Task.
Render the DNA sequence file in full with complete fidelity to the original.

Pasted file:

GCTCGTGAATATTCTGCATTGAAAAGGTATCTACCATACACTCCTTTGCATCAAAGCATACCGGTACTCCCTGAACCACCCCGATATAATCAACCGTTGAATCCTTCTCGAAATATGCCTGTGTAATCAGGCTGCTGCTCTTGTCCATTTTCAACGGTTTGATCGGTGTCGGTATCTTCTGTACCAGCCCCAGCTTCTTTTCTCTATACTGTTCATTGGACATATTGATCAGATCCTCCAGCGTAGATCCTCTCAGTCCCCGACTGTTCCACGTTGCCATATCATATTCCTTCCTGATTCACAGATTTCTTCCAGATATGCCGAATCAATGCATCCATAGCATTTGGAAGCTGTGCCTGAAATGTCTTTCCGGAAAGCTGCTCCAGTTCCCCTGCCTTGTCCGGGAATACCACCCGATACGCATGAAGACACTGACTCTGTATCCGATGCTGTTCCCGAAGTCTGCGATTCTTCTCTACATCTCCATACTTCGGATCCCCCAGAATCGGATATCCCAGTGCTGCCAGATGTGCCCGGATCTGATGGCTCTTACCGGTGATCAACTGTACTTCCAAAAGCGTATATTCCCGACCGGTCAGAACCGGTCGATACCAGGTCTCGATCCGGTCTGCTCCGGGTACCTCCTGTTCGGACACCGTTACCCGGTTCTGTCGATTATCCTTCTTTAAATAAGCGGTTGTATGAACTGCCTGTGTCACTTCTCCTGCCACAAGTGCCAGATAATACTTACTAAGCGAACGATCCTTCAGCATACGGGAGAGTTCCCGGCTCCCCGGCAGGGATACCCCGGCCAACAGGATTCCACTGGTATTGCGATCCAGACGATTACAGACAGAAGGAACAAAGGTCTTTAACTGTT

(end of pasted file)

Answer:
GCTCGTGAATATTCTGCATTGAAAAGGTATCTACCATACACTCCTTTGCATCAAAGCATACCGGTACTCCCTGAACCACCCCGATATAATCAACCGTTGAATCCTTCTCGAAATATGCCTGTGTAATCAGGCTGCTGCTCTTGTCCATTTTCAACGGTTTGATCGGTGTCGGTATCTTCTGTACCAGCCCCAGCTTCTTTTCTCTATACTGTTCATTGGACATATTGATCAGATCCTCCAGCGTAGATCCTCTCAGTCCCCGACTGTTCCACGTTGCCATATCATATTCCTTCCTGATTCACAGATTTCTTCCAGATATGCCGAATCAATGCATCCATAGCATTTGGAAGCTGTGCCTGAAATGTCTTTCCGGAAAGCTGCTCCAGTTCCCCTGCCTTGTCCGGGAATACCACCCGATACGCATGAAGACACTGACTCTGTATCCGATGCTGTTCCCGAAGTCTGCGATTCTTCTCTACATCTCCATACTTCGGATCCCCCAGAATCGGATATCCCAGTGCTGCCAGATGTGCCCGGATCTGATGGCTCTTACCGGTGATCAACTGTACTTCCAAAAGCGTATATTCCCGACCGGTCAGAACCGGTCGATACCAGGTCTCGATCCGGTCTGCTCCGGGTACCTCCTGTTCGGACACCGTTACCCGGTTCTGTCGATTATCCTTCTTTAAATAAGCGGTTGTATGAACTGCCTGTGTCACTTCTCCTGCCACAAGTGCCAGATAATACTTACTAAGCGAACGATCCTTCAGCATACGGGAGAGTTCCCGGCTCCCCGGCAGGGATACCCCGGCCAACAGGATTCCACTGGTATTGCGATCCAGACGATTACAGACAGAAGGAACAAAGGTCTTTAACTGTT